Strategic waterproofing in and around your home will increase the value of your property and limit inconveniences that may arise from unsightly damp problems, writes Roxzanne van Eyk.
Plaster and paint spalling from below the damp proof course of a house.This is a typical example of damp proofing gone wrong from a client that approached Baobab Consulting for help
Picture: Baobab Consultants
When water leaks into a building, not only is it very unpleasant or even a heath risk to the occupants, but it weakens the structure. This can happen not only from leaking roofs and unsealed balconies, but also from rising damp. There are many companies that specialise in the waterproofing sector and will be able to provide you with effective solutions to ensure that your home will remain damp-free.
As most home owners are not familiar with the specifics of waterproofing, it may be to the home owner's detriment to hire anyone that is not an absolute professional.
"Ideally for a job well done, an expert that is affiliated with the Waterproofing Federation of South Africa and the Master Builders Association should be contacted", say the experts from Multi-Dex insulated waterproofing.
Some waterproofing services that are offered may not comply with good building practice. Sometimes unnecessary work will be undertaken only to increase the price quoted. Peter Allsopp, owner of Baobab Consulting, a building troubleshooting service says that there is no point in only waterproofing the walls between the finished ground level and the Damp Proof Course (DCP) level if one can prevent the damp from occurring at source. "It is much better to solve the root cause of the problem than simply to make a temporary decorative repair".
This is particularly so when dealing with flat roofs. "We see an awful lot of rubbish applied to flat roof, which at best provide a fix for a few months only" say Allsopp.
Some things to look at when waterproofing your home, include the roof, gutters, balconies, parapet walls, the top of boundary walls and even inside showers. On the roof one should take time to seal broken tiles or around screws and flashings. Unsealed parapet walls and balcony floors allow water to pool after a storm, which will then seep into the concrete or plaster, which leads to peeling paint and unsightly fungal growth either on the walls or ceiling below. Waterproofing systems need be applied to porous grouts to prevent moisture from penetrating the structure.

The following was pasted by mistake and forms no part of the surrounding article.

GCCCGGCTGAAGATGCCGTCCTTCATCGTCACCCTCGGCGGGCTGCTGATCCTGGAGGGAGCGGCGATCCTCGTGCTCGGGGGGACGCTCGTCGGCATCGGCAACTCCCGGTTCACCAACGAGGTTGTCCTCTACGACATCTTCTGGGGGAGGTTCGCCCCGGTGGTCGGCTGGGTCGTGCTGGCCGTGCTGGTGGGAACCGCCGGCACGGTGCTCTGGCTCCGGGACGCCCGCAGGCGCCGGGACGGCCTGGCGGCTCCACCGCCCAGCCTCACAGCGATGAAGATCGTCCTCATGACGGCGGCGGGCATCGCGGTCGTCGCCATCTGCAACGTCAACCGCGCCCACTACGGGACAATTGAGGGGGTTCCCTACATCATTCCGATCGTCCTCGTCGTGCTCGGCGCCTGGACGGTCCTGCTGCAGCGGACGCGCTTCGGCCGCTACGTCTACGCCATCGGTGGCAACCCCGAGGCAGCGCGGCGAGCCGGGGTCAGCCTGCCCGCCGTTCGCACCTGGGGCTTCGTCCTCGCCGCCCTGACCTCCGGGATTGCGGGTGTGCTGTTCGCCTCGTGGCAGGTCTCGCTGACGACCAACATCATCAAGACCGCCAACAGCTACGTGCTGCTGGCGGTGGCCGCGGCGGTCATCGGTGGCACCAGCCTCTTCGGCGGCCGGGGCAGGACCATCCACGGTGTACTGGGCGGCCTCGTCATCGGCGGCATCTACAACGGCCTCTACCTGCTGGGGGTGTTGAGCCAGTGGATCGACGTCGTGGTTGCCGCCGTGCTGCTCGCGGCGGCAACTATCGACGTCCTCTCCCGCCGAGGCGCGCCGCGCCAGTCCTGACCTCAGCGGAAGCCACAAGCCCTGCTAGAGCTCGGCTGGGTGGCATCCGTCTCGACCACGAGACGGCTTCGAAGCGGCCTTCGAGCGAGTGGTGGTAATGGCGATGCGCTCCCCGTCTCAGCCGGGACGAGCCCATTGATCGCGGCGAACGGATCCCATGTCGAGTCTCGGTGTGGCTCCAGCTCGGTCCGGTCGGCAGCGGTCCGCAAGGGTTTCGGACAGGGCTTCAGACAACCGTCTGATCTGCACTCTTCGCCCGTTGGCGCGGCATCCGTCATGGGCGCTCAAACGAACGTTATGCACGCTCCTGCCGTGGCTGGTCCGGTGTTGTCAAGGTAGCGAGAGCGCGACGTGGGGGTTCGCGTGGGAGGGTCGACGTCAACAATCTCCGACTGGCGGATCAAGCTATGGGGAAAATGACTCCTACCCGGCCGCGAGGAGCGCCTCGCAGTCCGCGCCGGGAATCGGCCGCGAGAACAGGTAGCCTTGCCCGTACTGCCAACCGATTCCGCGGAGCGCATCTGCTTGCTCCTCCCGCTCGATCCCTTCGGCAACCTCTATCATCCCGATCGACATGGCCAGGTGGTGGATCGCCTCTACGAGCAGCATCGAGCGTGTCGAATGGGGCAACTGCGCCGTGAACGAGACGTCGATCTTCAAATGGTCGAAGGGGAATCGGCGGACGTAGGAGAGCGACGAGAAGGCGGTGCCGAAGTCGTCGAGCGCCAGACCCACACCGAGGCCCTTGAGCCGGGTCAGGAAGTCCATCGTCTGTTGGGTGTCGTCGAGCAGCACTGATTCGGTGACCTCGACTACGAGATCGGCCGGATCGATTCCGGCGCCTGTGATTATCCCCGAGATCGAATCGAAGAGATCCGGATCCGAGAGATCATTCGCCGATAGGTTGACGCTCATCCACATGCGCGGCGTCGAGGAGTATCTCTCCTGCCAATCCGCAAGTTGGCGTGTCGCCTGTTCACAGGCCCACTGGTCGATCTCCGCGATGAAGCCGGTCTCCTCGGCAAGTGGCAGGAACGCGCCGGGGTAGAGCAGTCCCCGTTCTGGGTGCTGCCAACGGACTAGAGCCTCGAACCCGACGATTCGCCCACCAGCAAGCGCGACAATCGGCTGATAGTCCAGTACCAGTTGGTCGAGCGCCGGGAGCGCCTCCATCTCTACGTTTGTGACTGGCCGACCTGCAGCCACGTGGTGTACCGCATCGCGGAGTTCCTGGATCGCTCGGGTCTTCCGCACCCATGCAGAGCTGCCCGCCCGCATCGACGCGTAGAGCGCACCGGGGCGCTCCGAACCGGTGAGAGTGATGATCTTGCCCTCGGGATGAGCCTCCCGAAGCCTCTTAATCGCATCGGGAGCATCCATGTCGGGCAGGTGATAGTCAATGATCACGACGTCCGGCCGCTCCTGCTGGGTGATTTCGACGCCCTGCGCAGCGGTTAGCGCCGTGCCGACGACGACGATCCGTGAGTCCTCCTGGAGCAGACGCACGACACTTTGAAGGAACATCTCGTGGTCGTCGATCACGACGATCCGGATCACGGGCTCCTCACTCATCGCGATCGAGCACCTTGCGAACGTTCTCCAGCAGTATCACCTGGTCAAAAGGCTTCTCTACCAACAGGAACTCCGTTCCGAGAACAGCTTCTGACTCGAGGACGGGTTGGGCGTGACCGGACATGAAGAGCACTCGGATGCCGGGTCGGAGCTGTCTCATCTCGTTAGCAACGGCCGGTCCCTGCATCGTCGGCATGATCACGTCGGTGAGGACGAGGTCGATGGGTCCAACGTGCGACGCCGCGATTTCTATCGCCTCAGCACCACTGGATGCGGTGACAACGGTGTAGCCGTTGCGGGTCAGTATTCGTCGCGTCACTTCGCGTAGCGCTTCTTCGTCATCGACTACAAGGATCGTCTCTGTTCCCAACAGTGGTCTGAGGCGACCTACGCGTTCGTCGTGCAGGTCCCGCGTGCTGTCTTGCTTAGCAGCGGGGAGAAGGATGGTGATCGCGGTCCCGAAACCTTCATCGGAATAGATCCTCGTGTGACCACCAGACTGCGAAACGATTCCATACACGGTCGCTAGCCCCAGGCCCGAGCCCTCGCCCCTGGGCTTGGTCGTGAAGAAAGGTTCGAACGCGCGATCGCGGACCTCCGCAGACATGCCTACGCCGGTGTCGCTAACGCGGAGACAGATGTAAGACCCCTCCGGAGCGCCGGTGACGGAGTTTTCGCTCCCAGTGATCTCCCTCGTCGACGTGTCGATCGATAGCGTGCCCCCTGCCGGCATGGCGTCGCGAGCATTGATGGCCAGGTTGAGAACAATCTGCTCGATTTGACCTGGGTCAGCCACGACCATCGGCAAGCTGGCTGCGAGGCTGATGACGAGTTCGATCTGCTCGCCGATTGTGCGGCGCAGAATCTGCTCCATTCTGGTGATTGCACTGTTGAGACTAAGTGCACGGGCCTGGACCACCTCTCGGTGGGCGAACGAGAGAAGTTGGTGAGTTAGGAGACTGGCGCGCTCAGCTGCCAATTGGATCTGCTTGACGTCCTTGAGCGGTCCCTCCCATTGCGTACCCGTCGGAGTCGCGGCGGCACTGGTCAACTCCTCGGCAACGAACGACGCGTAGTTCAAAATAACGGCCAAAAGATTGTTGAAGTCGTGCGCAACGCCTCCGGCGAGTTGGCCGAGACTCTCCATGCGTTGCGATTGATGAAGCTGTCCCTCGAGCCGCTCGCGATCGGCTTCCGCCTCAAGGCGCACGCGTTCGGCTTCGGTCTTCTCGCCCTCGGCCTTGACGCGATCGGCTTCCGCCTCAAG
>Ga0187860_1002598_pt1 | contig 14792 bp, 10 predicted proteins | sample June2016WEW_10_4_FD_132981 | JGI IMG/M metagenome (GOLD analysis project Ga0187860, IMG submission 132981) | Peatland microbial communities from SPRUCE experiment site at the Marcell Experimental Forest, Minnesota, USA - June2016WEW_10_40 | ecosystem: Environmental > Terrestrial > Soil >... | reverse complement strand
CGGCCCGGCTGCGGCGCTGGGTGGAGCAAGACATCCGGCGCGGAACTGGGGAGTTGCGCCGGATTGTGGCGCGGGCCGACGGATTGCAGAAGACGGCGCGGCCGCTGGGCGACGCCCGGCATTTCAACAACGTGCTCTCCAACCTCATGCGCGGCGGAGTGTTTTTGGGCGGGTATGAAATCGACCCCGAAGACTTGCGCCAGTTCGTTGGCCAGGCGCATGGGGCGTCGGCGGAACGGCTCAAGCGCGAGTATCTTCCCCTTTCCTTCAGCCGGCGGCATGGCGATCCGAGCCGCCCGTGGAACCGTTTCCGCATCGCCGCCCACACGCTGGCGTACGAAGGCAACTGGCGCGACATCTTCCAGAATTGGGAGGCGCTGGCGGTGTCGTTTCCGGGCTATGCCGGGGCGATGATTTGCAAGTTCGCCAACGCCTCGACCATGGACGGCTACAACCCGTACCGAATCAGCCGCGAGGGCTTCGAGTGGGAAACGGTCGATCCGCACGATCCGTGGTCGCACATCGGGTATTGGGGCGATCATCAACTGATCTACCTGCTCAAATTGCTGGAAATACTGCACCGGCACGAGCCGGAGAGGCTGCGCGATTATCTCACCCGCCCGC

"Showers are common areas where rising dam can prove to be a problem and these areas should be sealed as moisture entering the wall on the shower's side, tends to want to escape through the wall on the other side – which can also lead to peeling paint and fungal growth in the adjoining room", says Dawid du Plessis, manager at Barney's Paint Westgate.
If there is insufficient damp coursing before a house is built, it will lead to rising damp. This is often only symptomatically treated with a damp inhibiting coating, but may be necessary to dig down and apply a good waterproofing system to the wall below ground level.
Ideally, the best solution to waterproofing the home would be to strip all the plaster below the DPC and down to the foundation level. From there you will need to apply the necessary waterproofing solution. Problems arise when all the plaster is not removed sufficiently and the problem is only partially repaired.
"If these issues are not addressed or disclosed to a potential buyer when selling the home, it may be considered a latent defect that you are held responsible for by the buyer", says du Plessis.
Damp can come about for various reasons. A typical example would be from homes that suffer from damp penetration through the ground floor slabs. "High water tables and incorrect soil and foundation preparation often lead to plaster and paint spalling below the DPC level", says Allsopp.
In many cases the treated plaster, which is intended to provide a waterproofing barrier, is sometimes far from being the solution to the problem and a more extensive injection treatment is prescribed.
"It is normal to have some water present below DPC but in order to prevent capillary attraction between below the DPC plaster and above the DPC plaster, it is essential to create what is known as a 'V' cut between the two. In a vast majority of walls, this 'V' cut is no more than the minor indentation created by a rounded tool commonly used to smooth mortar joints in brickwork. There is absolutely no separation between the two skins, which is imperative to prevent rising damp bridging the DPC and entering into the walls of the property" advises Allsopp.
Information sourced from www.baocon.co.za says that to prevent further problems arising or simply to check a potential home's waterproofing capabilities, a full scale investigation is advised so that you are guarded against malpractices and costly errors from unqualified or in experienced contractors.